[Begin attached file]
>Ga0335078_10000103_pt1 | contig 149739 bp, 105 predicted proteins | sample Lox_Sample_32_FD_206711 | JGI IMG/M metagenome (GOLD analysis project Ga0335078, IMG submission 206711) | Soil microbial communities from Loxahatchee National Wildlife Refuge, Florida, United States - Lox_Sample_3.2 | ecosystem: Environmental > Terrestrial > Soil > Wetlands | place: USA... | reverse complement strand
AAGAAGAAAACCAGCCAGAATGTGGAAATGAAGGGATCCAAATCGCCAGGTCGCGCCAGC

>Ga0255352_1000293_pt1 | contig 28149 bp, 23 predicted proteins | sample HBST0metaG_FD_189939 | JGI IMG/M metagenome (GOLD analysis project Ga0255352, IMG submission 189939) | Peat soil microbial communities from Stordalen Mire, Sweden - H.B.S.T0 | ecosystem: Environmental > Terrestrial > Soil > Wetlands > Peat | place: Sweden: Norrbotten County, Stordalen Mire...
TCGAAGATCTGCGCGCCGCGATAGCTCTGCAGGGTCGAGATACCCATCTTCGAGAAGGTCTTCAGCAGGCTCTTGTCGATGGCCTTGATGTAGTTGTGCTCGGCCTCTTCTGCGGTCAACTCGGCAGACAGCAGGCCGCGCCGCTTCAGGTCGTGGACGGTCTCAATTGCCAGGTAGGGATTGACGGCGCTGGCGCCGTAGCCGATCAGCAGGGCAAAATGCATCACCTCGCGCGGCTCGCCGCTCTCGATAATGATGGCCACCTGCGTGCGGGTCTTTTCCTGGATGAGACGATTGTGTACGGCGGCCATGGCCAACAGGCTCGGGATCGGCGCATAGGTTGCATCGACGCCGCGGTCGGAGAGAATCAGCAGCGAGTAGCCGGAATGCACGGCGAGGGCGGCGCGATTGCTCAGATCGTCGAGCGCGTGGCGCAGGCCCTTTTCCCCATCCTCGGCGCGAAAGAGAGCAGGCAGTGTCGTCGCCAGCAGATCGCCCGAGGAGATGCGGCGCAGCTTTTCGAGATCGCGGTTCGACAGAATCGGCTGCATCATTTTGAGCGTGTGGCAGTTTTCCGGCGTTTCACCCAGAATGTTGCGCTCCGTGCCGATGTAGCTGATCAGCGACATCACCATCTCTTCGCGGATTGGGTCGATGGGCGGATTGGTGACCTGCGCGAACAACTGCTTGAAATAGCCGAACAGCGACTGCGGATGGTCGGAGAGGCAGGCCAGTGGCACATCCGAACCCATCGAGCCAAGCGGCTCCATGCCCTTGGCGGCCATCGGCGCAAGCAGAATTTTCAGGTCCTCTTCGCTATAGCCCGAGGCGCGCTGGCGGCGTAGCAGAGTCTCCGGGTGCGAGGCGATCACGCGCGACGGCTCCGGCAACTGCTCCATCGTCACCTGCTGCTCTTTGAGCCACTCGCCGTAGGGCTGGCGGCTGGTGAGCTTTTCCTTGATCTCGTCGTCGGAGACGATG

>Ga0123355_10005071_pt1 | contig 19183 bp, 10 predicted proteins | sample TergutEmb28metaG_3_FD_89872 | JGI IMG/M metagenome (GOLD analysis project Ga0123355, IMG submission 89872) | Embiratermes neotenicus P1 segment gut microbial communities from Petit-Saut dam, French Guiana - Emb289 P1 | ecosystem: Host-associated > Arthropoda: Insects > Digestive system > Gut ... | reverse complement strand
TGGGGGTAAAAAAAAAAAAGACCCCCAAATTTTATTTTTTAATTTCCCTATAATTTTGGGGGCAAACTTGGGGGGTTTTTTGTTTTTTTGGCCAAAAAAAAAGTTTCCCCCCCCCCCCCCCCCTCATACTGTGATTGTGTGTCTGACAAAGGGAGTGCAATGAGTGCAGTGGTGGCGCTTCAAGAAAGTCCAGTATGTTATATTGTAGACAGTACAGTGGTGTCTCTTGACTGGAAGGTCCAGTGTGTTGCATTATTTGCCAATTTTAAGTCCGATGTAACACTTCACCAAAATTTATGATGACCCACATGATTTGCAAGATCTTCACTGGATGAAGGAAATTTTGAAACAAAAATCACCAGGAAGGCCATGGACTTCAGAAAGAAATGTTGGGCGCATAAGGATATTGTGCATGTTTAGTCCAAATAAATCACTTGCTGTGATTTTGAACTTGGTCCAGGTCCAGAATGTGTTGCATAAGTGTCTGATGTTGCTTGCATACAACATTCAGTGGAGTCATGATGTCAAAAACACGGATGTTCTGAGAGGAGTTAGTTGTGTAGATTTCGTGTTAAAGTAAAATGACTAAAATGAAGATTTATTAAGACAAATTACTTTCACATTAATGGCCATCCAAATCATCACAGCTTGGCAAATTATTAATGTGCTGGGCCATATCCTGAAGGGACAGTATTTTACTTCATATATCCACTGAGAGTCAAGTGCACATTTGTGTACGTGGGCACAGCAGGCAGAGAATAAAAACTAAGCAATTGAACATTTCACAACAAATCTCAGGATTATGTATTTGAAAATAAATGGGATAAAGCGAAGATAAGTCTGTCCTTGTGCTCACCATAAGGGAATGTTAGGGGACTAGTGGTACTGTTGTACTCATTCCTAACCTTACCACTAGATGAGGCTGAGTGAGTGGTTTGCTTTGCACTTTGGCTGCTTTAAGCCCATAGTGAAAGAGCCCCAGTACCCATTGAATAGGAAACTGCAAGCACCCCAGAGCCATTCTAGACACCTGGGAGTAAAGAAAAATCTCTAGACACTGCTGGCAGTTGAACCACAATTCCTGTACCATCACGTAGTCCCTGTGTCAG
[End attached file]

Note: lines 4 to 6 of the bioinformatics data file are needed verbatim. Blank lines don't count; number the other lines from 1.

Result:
TCGAAGATCTGCGCGCCGCGATAGCTCTGCAGGGTCGAGATACCCATCTTCGAGAAGGTCTTCAGCAGGCTCTTGTCGATGGCCTTGATGTAGTTGTGCTCGGCCTCTTCTGCGGTCAACTCGGCAGACAGCAGGCCGCGCCGCTTCAGGTCGTGGACGGTCTCAATTGCCAGGTAGGGATTGACGGCGCTGGCGCCGTAGCCGATCAGCAGGGCAAAATGCATCACCTCGCGCGGCTCGCCGCTCTCGATAATGATGGCCACCTGCGTGCGGGTCTTTTCCTGGATGAGACGATTGTGTACGGCGGCCATGGCCAACAGGCTCGGGATCGGCGCATAGGTTGCATCGACGCCGCGGTCGGAGAGAATCAGCAGCGAGTAGCCGGAATGCACGGCGAGGGCGGCGCGATTGCTCAGATCGTCGAGCGCGTGGCGCAGGCCCTTTTCCCCATCCTCGGCGCGAAAGAGAGCAGGCAGTGTCGTCGCCAGCAGATCGCCCGAGGAGATGCGGCGCAGCTTTTCGAGATCGCGGTTCGACAGAATCGGCTGCATCATTTTGAGCGTGTGGCAGTTTTCCGGCGTTTCACCCAGAATGTTGCGCTCCGTGCCGATGTAGCTGATCAGCGACATCACCATCTCTTCGCGGATTGGGTCGATGGGCGGATTGGTGACCTGCGCGAACAACTGCTTGAAATAGCCGAACAGCGACTGCGGATGGTCGGAGAGGCAGGCCAGTGGCACATCCGAACCCATCGAGCCAAGCGGCTCCATGCCCTTGGCGGCCATCGGCGCAAGCAGAATTTTCAGGTCCTCTTCGCTATAGCCCGAGGCGCGCTGGCGGCGTAGCAGAGTCTCCGGGTGCGAGGCGATCACGCGCGACGGCTCCGGCAACTGCTCCATCGTCACCTGCTGCTCTTTGAGCCACTCGCCGTAGGGCTGGCGGCTGGTGAGCTTTTCCTTGATCTCGTCGTCGGAGACGATG

>Ga0123355_10005071_pt1 | contig 19183 bp, 10 predicted proteins | sample TergutEmb28metaG_3_FD_89872 | JGI IMG/M metagenome (GOLD analysis project Ga0123355, IMG submission 89872) | Embiratermes neotenicus P1 segment gut microbial communities from Petit-Saut dam, French Guiana - Emb289 P1 | ecosystem: Host-associated > Arthropoda: Insects > Digestive system > Gut ... | reverse complement strand
TGGGGGTAAAAAAAAAAAAGACCCCCAAATTTTATTTTTTAATTTCCCTATAATTTTGGGGGCAAACTTGGGGGGTTTTTTGTTTTTTTGGCCAAAAAAAAAGTTTCCCCCCCCCCCCCCCCCTCATACTGTGATTGTGTGTCTGACAAAGGGAGTGCAATGAGTGCAGTGGTGGCGCTTCAAGAAAGTCCAGTATGTTATATTGTAGACAGTACAGTGGTGTCTCTTGACTGGAAGGTCCAGTGTGTTGCATTATTTGCCAATTTTAAGTCCGATGTAACACTTCACCAAAATTTATGATGACCCACATGATTTGCAAGATCTTCACTGGATGAAGGAAATTTTGAAACAAAAATCACCAGGAAGGCCATGGACTTCAGAAAGAAATGTTGGGCGCATAAGGATATTGTGCATGTTTAGTCCAAATAAATCACTTGCTGTGATTTTGAACTTGGTCCAGGTCCAGAATGTGTTGCATAAGTGTCTGATGTTGCTTGCATACAACATTCAGTGGAGTCATGATGTCAAAAACACGGATGTTCTGAGAGGAGTTAGTTGTGTAGATTTCGTGTTAAAGTAAAATGACTAAAATGAAGATTTATTAAGACAAATTACTTTCACATTAATGGCCATCCAAATCATCACAGCTTGGCAAATTATTAATGTGCTGGGCCATATCCTGAAGGGACAGTATTTTACTTCATATATCCACTGAGAGTCAAGTGCACATTTGTGTACGTGGGCACAGCAGGCAGAGAATAAAAACTAAGCAATTGAACATTTCACAACAAATCTCAGGATTATGTATTTGAAAATAAATGGGATAAAGCGAAGATAAGTCTGTCCTTGTGCTCACCATAAGGGAATGTTAGGGGACTAGTGGTACTGTTGTACTCATTCCTAACCTTACCACTAGATGAGGCTGAGTGAGTGGTTTGCTTTGCACTTTGGCTGCTTTAAGCCCATAGTGAAAGAGCCCCAGTACCCATTGAATAGGAAACTGCAAGCACCCCAGAGCCATTCTAGACACCTGGGAGTAAAGAAAAATCTCTAGACACTGCTGGCAGTTGAACCACAATTCCTGTACCATCACGTAGTCCCTGTGTCAG